There are interesting dynamics to consider when projecting playoff teams through the divisional lens. A juggernaut like Washington will likely run roughshod over their division, piling up wins like crazy over their impoverished opponents. In that type of scenario, it’s hard to imagine anyone other than 2nd place Tampa Bay making the playoffs from the South-East. The North-East is the same, as Vancouver is still far-and-away the best team, and should again dominate Calgary, Edmonton, and Colorado. (Though maybe not Minnesota). By contrast, the North-East division is much tighter – Buffalo and Boston are the class, but Montreal and Toronto are also competitive. The Atlantic has 4 good teams, but it’s rare for more than 3 to make the playoffs from one division. The Pacific is more cut-and-dry, as there appear to be 3 playoff teams and 2 also-rans, while the Central may be the most competitive of all, with all 5 teams being considered playoff worthy depending on the expert you ask. Contrary to popular belief, Jets’ fans don’t have a monopoly on excitement; it should be a good season.


WESTERN CONFERENCE

North-West

1Vancouver: Still the best in the div, but expect lots of injuries in Van after tough playoff

2Minnesota: Runner-up for most improved in the NHL to Buffalo. Should make playoffs

3Calgary: Stuck in limbo, the Flames are neither a contender nor rebuilding

4Colorado: Paul Stastny’s dad won’t be happy about this season either (see this link)

5Edmonton: A tale of two cities – best young forwards in the league, horrible defence

Central

1Chicago: Will get back some of their 2010 mojo after a restful summer

2Detroit: Never count out the Wings – Lidstrom, Datsyuk, Zetterberg + lots of depth

3St. Louis: Too much young talent to deny, they’ll make playoffs

4Nashville: Still solid, but finally surpassed by more talented St. Louis

5Columbus: Will take a while for the new faces to gel; they might make a late run

Pacific

1Los Angeles: One of the best teams in the West, young Kings are a contender

2San Jose: Team of vets may finish behind LA in the season, but look out come playoffs

3Anaheim: #1 line is best in the NHL; healthy Hiller will make Ducks fans happy

4Dallas: Pretty good top-6 forwards despite loss of Richards; not good enough elsewhere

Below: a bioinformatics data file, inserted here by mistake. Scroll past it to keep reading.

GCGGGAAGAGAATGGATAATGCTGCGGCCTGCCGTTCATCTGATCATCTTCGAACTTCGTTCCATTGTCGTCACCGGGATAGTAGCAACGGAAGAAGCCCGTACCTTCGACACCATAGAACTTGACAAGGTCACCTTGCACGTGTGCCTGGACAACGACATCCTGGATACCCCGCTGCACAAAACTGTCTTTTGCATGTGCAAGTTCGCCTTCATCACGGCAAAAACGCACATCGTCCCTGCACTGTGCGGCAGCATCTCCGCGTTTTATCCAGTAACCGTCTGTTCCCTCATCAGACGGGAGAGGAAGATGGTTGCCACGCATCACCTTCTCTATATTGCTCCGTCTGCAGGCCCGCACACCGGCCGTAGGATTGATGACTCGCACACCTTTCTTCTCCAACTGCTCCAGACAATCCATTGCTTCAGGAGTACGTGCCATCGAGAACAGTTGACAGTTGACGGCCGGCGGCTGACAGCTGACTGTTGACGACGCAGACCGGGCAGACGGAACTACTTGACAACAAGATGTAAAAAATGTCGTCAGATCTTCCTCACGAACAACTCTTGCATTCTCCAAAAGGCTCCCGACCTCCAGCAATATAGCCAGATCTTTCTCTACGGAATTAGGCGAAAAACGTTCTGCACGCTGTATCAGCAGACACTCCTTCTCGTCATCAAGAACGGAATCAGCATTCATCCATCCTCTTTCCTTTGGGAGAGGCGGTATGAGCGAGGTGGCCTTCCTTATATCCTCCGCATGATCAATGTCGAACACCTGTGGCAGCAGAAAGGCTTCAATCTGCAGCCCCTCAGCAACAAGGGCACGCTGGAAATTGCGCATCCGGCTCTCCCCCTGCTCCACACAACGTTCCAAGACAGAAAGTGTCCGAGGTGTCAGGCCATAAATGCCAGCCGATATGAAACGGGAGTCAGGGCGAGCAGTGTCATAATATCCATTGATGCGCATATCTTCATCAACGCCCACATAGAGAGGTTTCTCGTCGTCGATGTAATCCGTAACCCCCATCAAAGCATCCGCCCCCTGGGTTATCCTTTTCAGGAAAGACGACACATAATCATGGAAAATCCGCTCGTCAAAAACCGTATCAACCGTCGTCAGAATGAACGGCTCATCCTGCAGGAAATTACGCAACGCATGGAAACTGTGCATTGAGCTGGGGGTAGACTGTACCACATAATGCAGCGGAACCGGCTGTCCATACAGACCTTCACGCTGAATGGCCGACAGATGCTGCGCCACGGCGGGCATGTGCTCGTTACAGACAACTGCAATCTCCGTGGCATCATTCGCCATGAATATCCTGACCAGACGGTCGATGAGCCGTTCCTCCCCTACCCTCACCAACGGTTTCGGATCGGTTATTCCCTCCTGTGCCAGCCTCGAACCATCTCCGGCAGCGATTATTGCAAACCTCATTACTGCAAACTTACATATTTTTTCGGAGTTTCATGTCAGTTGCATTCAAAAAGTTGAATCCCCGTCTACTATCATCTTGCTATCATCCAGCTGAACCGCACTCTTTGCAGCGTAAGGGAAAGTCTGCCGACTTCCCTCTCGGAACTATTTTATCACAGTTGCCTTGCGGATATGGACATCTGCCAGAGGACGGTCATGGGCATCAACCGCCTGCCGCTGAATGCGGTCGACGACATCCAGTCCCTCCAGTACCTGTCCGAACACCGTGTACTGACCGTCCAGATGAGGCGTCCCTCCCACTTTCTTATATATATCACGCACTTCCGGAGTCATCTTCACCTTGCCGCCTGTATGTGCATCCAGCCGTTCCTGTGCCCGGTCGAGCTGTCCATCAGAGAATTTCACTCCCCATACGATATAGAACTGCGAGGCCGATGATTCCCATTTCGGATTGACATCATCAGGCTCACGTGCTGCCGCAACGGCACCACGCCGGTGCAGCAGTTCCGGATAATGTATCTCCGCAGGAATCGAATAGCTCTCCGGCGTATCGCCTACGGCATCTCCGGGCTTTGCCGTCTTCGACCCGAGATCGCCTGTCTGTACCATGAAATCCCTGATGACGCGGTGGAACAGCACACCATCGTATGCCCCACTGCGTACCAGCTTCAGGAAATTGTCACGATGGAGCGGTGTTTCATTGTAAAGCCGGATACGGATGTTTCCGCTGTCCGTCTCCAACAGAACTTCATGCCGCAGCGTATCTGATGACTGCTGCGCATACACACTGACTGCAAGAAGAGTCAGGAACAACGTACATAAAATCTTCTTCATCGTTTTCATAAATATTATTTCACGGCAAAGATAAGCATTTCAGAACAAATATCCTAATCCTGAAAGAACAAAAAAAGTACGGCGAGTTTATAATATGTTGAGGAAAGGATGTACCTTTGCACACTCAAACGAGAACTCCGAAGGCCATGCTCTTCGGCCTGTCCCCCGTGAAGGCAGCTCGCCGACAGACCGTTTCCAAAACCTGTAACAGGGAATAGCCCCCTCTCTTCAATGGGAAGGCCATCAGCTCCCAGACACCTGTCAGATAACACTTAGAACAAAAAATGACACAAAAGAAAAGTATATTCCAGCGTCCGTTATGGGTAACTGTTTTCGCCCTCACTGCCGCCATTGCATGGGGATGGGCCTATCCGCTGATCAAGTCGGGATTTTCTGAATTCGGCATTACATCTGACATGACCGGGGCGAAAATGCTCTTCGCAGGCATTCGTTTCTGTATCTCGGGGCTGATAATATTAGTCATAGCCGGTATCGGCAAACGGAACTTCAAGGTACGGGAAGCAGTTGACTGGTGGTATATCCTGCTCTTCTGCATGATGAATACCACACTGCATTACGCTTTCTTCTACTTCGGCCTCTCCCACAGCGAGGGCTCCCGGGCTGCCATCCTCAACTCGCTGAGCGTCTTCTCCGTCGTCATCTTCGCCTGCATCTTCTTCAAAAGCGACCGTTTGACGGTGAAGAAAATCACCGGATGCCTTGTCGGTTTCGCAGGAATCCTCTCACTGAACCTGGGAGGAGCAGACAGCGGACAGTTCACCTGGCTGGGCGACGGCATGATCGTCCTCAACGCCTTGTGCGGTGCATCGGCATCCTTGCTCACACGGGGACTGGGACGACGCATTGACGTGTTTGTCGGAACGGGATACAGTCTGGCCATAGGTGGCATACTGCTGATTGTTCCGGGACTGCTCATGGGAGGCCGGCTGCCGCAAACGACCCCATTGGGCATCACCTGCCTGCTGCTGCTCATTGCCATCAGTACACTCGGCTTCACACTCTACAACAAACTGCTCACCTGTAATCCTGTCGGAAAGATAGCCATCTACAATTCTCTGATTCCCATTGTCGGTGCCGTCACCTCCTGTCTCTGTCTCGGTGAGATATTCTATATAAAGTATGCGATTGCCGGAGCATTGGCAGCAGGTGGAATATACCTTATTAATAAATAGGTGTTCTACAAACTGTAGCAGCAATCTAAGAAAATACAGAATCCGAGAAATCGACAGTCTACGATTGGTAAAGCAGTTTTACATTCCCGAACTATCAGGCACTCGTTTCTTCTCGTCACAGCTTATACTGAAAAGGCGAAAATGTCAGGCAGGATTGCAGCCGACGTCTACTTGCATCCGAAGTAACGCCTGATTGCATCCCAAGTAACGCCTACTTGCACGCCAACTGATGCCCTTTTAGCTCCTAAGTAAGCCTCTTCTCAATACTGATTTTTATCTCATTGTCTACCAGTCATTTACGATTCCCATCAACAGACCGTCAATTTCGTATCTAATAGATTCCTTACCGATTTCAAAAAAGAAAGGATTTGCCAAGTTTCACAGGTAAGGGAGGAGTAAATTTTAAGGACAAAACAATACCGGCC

5Phoenix: Defence is still good, but scoring and goaltending will be highly problematic

Western Playoff Teams

North-West: Vancouver, Minnesota

Central: Chicago, Detroit, St. Louis

Pacific: Los Angeles, San Jose, Anaheim

 

EASTERN CONFERENCE

North-East

 

1Buffalo: Now one of the top-5 teams in the league, they’ll win a ton of games

2Boston: A very good team, but may wear down a bit as the season goes on

3Toronto: A very decent team that needs a boost to get into the post-season (Brodeur/Price injury?)

4Montreal: A very average team with a great goalie, they’ll narrowly miss playoffs

5Ottawa: One of the youngest teams in the league, they’ll struggle early in the year

Atlantic

1Pittsburgh: Malkin will lead a very good team while Sid recovers

2Philadelphia: New faces make them unpredictable. Could finish 1st or 3rd in div

3New York R: Great forwards and goaltending, but Staal’s concussion hurts an already thin defence

4New Jersey: Underrated team with some high-end talent; will battle Tor & Mtl for 8th

5New York I: Talented young forwards will be let down by poor goaltending & defence

South-East

1Washington: President’s Trophy winner. But can they go all the way?

2Tampa Bay: Three tremendous forwards really make this otherwise average team

3Carolina: Young team, fun to watch, no playoffs this year

4Winnipeg: Same as Carolina, but with a more compelling back-story

5Florida: Let’s just say things are not going well in Florida

Eastern Playoff Teams:

North-East: Buffalo, Boston

Atlantic: Pittsburgh, Philadelphia, New York R, New Jersey

South-East: Washington, Tampa Bay

2 thoughts on “Can We Play in YOUR Division?

    • In some ways I think the Islanders are a bit more advanced just because their young players are a bit older, but they play in a much tougher division (Pit, Phi, Nyr, Njd). And it’s hard to say how long before Eberle, Hall, RNH, Paajarvi, etc become dominant. It might take 3 years, or it could be sooner…